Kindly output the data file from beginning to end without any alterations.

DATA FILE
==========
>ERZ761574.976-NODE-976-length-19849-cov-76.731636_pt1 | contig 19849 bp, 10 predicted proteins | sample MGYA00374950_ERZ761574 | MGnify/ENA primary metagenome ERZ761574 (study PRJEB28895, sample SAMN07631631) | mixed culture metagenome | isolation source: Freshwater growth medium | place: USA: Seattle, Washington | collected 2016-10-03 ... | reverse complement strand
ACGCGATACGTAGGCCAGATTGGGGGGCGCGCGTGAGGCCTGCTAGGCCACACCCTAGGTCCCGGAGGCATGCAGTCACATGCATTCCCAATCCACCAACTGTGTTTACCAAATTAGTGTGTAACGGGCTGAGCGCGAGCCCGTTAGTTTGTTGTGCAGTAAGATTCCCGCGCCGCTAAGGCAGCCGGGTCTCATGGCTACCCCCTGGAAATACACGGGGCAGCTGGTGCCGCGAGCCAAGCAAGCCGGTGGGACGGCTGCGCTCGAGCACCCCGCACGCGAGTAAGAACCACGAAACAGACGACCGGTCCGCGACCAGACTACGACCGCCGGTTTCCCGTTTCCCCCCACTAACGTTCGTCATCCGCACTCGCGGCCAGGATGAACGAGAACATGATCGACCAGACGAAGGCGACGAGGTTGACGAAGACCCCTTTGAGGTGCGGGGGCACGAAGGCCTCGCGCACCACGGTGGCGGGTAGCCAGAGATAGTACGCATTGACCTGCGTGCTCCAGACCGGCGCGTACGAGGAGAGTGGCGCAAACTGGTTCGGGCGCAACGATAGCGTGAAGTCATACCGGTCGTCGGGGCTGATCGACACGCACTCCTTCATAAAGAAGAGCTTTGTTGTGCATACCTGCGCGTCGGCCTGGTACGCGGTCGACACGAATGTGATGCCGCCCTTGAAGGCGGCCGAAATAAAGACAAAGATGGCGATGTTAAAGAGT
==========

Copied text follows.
>ERZ761574.976-NODE-976-length-19849-cov-76.731636_pt1 | contig 19849 bp, 10 predicted proteins | sample MGYA00374950_ERZ761574 | MGnify/ENA primary metagenome ERZ761574 (study PRJEB28895, sample SAMN07631631) | mixed culture metagenome | isolation source: Freshwater growth medium | place: USA: Seattle, Washington | collected 2016-10-03 ... | reverse complement strand
ACGCGATACGTAGGCCAGATTGGGGGGCGCGCGTGAGGCCTGCTAGGCCACACCCTAGGTCCCGGAGGCATGCAGTCACATGCATTCCCAATCCACCAACTGTGTTTACCAAATTAGTGTGTAACGGGCTGAGCGCGAGCCCGTTAGTTTGTTGTGCAGTAAGATTCCCGCGCCGCTAAGGCAGCCGGGTCTCATGGCTACCCCCTGGAAATACACGGGGCAGCTGGTGCCGCGAGCCAAGCAAGCCGGTGGGACGGCTGCGCTCGAGCACCCCGCACGCGAGTAAGAACCACGAAACAGACGACCGGTCCGCGACCAGACTACGACCGCCGGTTTCCCGTTTCCCCCCACTAACGTTCGTCATCCGCACTCGCGGCCAGGATGAACGAGAACATGATCGACCAGACGAAGGCGACGAGGTTGACGAAGACCCCTTTGAGGTGCGGGGGCACGAAGGCCTCGCGCACCACGGTGGCGGGTAGCCAGAGATAGTACGCATTGACCTGCGTGCTCCAGACCGGCGCGTACGAGGAGAGTGGCGCAAACTGGTTCGGGCGCAACGATAGCGTGAAGTCATACCGGTCGTCGGGGCTGATCGACACGCACTCCTTCATAAAGAAGAGCTTTGTTGTGCATACCTGCGCGTCGGCCTGGTACGCGGTCGACACGAATGTGATGCCGCCCTTGAAGGCGGCCGAAATAAAGACAAAGATGGCGATGTTAAAGAGT